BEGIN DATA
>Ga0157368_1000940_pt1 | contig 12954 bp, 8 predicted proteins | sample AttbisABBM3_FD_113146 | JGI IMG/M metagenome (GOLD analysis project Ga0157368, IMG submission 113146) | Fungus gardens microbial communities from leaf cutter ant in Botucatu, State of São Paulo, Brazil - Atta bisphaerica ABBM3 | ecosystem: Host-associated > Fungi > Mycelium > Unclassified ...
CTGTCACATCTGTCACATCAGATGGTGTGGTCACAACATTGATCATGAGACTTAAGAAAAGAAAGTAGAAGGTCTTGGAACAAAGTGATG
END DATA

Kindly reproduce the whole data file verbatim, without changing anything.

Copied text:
>Ga0157368_1000940_pt1 | contig 12954 bp, 8 predicted proteins | sample AttbisABBM3_FD_113146 | JGI IMG/M metagenome (GOLD analysis project Ga0157368, IMG submission 113146) | Fungus gardens microbial communities from leaf cutter ant in Botucatu, State of São Paulo, Brazil - Atta bisphaerica ABBM3 | ecosystem: Host-associated > Fungi > Mycelium > Unclassified ...
CTGTCACATCTGTCACATCAGATGGTGTGGTCACAACATTGATCATGAGACTTAAGAAAAGAAAGTAGAAGGTCTTGGAACAAAGTGATG